Some Parents Introduce Kids to Drugs

ByEphrat Livni

N E W   Y O R K, Aug. 24, 2000 -- One in five drug abusers in some treatment programs in the United States received their first taste of these illegal substances from their parents, usually before the age of 18, a new survey says.

The survey found that drug treatment candidates at 70 Phoenix House drug treatment programs in the United States are 19 times more likely to have been introduced to illicit drugs by a family member than a professional drug dealer, according to Penn, Schoen and Berland Associates, the national research firm in New York that conducted the study.

Twenty percent obtained the drugs from the parents, and of these 6 percent even used heroin with them.

“These findings should disturb everyone involved in preventing drug use among kids,” says Dr. Mitchell S. Rosenthal, a psychiatrist and president of Phoenix House. Rosenthal believes the findings of the survey reveal that too many parents in America view teenage drug use as little more than a right of passage.

Not a Representative Population

The study does not apply to the general population of drug users, however.

“It’s important to realize that these are kids who have already gotten in serious trouble with drugs,” says Alyse Booth, spokeswoman for the National Center for Addiction and Substance Abuse at Columbia University, in New York City, commenting on the study.

“ I don’t think 20 percent of parents across the country are smoking dope with their kids,” she says, yet added, “a large majority of baby boomers did use illegal drugs and are more likely to have a benign attitude [to their kids using them].”

The survey noted similar levels of parent-teen drug sharing among whites, blacks and Hispanics, as well as among urban and suburban residents.

“In this survey we met the neighborhood pusher and he is a lot like us,” Phoenix House’s Dr. Rosenthal stated.

Stephen Higgins, a professor of psychiatry and psychology at the University of Vermont in Burlington, says addiction professionals have known for some time that most people are introduced to drug use by friends and relatives and not by a professional pusher. But he says this may be the first formal study that attempts to quantify that phenomenon.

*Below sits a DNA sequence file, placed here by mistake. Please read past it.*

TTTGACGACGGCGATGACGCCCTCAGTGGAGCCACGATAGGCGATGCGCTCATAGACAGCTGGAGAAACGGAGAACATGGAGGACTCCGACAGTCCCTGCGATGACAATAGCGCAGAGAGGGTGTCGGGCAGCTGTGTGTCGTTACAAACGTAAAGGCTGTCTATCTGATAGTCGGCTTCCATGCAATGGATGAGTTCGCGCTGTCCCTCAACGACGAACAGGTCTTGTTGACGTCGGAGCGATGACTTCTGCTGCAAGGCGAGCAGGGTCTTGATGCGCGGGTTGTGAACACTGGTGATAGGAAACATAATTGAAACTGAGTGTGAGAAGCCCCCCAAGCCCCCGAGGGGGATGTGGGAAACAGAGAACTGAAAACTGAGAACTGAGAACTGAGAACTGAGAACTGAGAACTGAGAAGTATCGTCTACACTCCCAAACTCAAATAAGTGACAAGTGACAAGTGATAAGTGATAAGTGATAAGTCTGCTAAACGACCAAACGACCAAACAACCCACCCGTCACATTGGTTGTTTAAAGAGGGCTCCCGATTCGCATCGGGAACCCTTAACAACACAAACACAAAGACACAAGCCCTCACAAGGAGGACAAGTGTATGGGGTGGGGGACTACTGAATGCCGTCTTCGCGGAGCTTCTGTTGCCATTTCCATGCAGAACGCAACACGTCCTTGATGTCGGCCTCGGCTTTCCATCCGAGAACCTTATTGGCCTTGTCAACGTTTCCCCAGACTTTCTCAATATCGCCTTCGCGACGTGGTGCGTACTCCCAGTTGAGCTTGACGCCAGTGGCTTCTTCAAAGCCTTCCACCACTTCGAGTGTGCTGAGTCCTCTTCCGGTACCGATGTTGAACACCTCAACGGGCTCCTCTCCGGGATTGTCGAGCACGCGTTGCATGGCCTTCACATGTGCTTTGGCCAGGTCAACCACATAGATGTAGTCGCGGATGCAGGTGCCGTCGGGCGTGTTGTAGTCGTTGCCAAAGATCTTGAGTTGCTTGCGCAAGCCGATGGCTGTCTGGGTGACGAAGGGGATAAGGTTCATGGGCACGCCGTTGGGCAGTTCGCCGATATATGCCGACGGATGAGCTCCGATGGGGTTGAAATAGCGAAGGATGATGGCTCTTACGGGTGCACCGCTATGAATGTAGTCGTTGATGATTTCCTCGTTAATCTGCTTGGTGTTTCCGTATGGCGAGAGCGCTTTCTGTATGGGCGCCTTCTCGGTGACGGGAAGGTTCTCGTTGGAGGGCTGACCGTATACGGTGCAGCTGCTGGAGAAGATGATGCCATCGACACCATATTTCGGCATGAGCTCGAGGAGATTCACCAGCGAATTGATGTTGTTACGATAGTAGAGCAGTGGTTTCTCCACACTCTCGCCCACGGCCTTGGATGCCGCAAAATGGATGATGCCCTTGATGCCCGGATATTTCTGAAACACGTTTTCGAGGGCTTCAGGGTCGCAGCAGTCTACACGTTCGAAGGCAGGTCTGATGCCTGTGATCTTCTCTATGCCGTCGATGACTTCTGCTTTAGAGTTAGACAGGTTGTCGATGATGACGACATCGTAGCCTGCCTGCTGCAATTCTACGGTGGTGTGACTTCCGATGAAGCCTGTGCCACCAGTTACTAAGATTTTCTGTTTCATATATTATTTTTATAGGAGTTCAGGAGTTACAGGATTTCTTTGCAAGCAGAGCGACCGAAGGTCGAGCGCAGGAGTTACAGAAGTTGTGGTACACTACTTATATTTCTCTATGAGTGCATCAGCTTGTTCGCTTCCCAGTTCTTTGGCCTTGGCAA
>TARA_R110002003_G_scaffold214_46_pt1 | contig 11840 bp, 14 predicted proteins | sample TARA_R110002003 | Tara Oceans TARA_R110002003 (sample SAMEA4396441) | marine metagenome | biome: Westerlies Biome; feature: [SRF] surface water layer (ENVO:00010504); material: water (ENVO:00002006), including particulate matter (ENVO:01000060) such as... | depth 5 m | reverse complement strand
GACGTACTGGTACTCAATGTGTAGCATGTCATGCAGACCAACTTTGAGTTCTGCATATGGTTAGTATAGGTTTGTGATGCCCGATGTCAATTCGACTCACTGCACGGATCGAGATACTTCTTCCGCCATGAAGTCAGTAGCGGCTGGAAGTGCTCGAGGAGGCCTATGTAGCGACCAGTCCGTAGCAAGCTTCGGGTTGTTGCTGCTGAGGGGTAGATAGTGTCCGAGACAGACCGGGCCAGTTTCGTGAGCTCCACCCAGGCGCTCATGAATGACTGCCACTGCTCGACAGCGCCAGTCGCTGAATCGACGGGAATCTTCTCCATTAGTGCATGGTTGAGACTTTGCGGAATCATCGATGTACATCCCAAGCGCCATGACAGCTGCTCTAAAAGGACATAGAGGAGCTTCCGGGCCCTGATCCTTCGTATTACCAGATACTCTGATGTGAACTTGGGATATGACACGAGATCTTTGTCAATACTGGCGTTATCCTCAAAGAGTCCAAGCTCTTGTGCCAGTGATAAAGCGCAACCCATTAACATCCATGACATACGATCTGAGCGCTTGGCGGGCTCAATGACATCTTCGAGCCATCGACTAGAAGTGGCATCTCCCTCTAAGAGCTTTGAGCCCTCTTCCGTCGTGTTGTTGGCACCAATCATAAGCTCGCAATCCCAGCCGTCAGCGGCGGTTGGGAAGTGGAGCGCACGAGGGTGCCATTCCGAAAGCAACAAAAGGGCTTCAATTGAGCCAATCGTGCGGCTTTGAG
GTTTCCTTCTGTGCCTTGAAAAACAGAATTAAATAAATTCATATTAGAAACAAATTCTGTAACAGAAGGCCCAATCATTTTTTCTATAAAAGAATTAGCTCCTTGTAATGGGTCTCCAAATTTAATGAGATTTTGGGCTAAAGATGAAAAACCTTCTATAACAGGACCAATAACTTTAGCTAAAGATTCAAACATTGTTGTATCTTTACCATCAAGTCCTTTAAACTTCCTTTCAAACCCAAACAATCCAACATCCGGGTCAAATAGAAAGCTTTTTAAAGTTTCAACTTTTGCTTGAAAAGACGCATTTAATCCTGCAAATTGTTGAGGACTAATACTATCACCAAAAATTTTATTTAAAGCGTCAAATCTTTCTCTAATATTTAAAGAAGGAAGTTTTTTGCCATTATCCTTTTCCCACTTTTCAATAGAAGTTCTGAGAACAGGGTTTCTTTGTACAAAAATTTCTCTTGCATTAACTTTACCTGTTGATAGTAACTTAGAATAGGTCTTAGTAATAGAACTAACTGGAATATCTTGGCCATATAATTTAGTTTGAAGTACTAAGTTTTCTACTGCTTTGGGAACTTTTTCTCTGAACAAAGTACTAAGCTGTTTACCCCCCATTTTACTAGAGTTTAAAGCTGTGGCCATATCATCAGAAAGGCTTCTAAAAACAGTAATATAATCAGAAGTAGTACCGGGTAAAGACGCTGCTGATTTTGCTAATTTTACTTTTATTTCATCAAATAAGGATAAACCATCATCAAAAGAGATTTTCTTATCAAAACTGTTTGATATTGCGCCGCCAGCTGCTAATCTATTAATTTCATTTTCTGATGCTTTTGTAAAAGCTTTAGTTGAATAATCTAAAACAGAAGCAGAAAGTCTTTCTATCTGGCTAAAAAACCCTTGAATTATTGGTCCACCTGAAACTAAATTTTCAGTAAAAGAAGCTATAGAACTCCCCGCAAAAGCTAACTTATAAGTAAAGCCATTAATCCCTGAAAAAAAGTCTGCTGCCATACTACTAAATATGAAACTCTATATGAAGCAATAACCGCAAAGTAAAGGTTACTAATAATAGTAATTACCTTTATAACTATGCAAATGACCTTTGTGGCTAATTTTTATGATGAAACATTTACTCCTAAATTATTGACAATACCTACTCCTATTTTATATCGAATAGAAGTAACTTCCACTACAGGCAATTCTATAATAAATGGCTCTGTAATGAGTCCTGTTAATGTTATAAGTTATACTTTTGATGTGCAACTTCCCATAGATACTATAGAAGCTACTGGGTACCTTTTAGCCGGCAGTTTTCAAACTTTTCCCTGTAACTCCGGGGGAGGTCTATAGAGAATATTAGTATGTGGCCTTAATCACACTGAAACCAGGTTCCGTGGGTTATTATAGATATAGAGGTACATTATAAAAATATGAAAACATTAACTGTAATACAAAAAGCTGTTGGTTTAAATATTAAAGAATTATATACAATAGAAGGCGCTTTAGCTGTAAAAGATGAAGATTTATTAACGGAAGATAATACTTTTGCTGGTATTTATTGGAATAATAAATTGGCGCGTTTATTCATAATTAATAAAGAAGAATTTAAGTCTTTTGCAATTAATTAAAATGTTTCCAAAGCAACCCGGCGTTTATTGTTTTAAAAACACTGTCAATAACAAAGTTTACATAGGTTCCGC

According to the study, 36 percent of respondents were introduced to drugs by a neighborhood friend, 29 percent by a school friend and 19 percent by relatives. Family members who introduced youngsters to drugs include siblings, parents, uncles, aunts, cousins and spouses. Of those who used drugs with their parents, 76 percent used marijuana, 19 percent used crack, 16 percent used cocaine and 6 percent used heroin.

Prevention Starts Where?

“The study poses significant questions about drug prevention and education campaigns — which call parents ‘the anti-drug’ and urge them to talk to their children about drugs — in many households where parents do not embrace anti-drug values,” according to a statement issued by Phoenix House.

Other addiction experts also questioned the value of anti-drug tactics in light of the survey. For children who are exposed to drugs at home, school or national drug prevention campaigns become “totally worthless,” says Dr. Peter Rogers, a pediatrics and addictions specialist at Children’s Hospital in Columbus, Ohio, who also serves on the substance abuse committee of the American Academy of Pedriatics. He called the survey’s findings “shocking... even after working in substance abuse for fifteen years.”

“The message that is very clear here is that parents can have an impact on their kids,” says Columbia’s Booth. She believes parents are unaware of the extent of their influence — both positive and negative — on children. Parents have to send a very clear message to their kids about not using drugs and those parents who use illegal drugs, such as marijuana, are likely conveying very mixed messages.

“Family systems are powerful forces in shaping the attitudes and behaviors of our children,” agrees Scott F. Basinger, chair of the Substance Abuse Assistance Council at Baylor College of Medicine, in Houston, Texas. “This information suggests the problem is not ‘out there’ but ‘in here.’”

He says the survey suggests more efforts and resources should focus on families and education rather than in support of law enforcement effort attempts to stop dealers, adding, “I hope the Office of National Drug Control Policy considers this survey data.”

The survey, funded by Phoenix House, looked at a random sample of 528 current residents at Phoenix House drug treatment programs in New York, California, Florida and Texas. Residents responded to 80 questions about their drug history and their views on substance abuse treatment and policy issues.

Phoenix House is a private, non-profit substance abuse treatment, prevention and education program, serving 5,000 adult and adolescents in eight states.

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